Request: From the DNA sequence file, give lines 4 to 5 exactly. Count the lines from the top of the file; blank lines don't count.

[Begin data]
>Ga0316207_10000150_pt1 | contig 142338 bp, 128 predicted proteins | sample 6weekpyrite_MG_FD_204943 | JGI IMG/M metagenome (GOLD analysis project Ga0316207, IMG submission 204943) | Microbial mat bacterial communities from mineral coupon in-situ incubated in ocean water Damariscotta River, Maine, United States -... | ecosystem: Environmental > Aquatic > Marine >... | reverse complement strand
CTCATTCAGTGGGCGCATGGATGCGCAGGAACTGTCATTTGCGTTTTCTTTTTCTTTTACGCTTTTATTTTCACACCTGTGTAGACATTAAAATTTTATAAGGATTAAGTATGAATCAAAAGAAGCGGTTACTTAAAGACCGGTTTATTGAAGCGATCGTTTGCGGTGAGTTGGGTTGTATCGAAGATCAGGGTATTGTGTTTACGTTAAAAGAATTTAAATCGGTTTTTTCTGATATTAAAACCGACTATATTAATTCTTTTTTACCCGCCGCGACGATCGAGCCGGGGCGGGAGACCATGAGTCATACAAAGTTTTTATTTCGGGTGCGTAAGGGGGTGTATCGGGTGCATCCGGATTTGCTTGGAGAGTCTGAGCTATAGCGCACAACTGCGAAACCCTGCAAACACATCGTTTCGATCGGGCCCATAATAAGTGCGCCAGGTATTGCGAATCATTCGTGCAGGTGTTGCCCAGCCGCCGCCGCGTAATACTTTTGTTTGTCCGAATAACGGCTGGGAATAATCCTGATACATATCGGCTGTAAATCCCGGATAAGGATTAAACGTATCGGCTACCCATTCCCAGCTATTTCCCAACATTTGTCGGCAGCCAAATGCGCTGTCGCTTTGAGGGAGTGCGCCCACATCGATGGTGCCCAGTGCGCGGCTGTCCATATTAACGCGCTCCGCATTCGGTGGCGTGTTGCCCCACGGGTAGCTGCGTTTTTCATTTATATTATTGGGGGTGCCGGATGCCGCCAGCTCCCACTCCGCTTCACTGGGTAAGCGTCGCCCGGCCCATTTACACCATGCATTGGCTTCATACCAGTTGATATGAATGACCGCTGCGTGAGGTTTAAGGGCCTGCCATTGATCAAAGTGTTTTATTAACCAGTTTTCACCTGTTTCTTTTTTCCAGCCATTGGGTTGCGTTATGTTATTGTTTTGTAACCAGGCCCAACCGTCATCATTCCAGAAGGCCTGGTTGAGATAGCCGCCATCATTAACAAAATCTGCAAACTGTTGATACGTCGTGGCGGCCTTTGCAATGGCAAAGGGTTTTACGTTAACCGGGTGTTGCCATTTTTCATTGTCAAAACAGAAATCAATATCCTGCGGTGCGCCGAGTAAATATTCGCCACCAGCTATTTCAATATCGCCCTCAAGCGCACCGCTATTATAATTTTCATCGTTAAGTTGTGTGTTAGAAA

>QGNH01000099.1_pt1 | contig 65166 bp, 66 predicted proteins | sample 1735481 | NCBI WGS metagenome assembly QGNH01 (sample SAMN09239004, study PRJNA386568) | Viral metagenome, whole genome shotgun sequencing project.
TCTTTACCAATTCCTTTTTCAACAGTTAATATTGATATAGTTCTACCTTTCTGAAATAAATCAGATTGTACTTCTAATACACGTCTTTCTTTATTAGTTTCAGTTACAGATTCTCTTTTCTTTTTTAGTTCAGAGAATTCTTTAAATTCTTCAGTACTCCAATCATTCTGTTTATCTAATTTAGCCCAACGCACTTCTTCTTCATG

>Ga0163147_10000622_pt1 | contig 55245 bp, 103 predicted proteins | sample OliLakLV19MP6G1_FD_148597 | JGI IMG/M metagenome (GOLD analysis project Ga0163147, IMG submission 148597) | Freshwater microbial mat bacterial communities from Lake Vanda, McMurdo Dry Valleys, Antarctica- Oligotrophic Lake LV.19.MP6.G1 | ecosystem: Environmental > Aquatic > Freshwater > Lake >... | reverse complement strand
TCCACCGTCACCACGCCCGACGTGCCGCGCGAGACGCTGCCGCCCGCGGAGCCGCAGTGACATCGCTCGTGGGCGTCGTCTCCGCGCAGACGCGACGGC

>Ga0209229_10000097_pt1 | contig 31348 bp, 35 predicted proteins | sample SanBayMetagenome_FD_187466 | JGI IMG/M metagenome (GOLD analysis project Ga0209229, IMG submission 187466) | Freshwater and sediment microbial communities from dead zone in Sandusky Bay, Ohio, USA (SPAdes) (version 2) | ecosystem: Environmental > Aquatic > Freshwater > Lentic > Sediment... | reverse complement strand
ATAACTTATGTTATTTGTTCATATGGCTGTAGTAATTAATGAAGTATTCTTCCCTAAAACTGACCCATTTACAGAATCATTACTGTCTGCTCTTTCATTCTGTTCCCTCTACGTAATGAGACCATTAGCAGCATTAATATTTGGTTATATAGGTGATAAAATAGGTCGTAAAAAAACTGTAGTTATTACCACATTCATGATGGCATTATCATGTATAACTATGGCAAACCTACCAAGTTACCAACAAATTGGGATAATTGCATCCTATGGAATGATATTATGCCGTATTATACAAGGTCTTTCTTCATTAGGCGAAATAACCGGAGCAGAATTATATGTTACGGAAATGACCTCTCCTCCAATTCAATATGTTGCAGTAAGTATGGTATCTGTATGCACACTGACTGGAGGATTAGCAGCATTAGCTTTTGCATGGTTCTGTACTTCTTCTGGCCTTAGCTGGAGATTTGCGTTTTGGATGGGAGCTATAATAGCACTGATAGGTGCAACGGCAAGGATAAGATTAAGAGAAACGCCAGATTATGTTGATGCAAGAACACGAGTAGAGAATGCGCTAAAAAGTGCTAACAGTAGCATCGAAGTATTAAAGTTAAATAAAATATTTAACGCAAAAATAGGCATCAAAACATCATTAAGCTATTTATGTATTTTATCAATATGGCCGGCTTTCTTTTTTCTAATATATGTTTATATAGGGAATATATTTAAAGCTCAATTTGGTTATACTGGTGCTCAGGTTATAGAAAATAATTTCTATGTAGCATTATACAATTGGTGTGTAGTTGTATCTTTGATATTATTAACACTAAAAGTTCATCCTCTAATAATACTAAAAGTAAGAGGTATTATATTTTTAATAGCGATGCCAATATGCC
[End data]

TCTTTACCAATTCCTTTTTCAACAGTTAATATTGATATAGTTCTACCTTTCTGAAATAAATCAGATTGTACTTCTAATACACGTCTTTCTTTATTAGTTTCAGTTACAGATTCTCTTTTCTTTTTTAGTTCAGAGAATTCTTTAAATTCTTCAGTACTCCAATCATTCTGTTTATCTAATTTAGCCCAACGCACTTCTTCTTCATG

>Ga0163147_10000622_pt1 | contig 55245 bp, 103 predicted proteins | sample OliLakLV19MP6G1_FD_148597 | JGI IMG/M metagenome (GOLD analysis project Ga0163147, IMG submission 148597) | Freshwater microbial mat bacterial communities from Lake Vanda, McMurdo Dry Valleys, Antarctica- Oligotrophic Lake LV.19.MP6.G1 | ecosystem: Environmental > Aquatic > Freshwater > Lake >... | reverse complement strand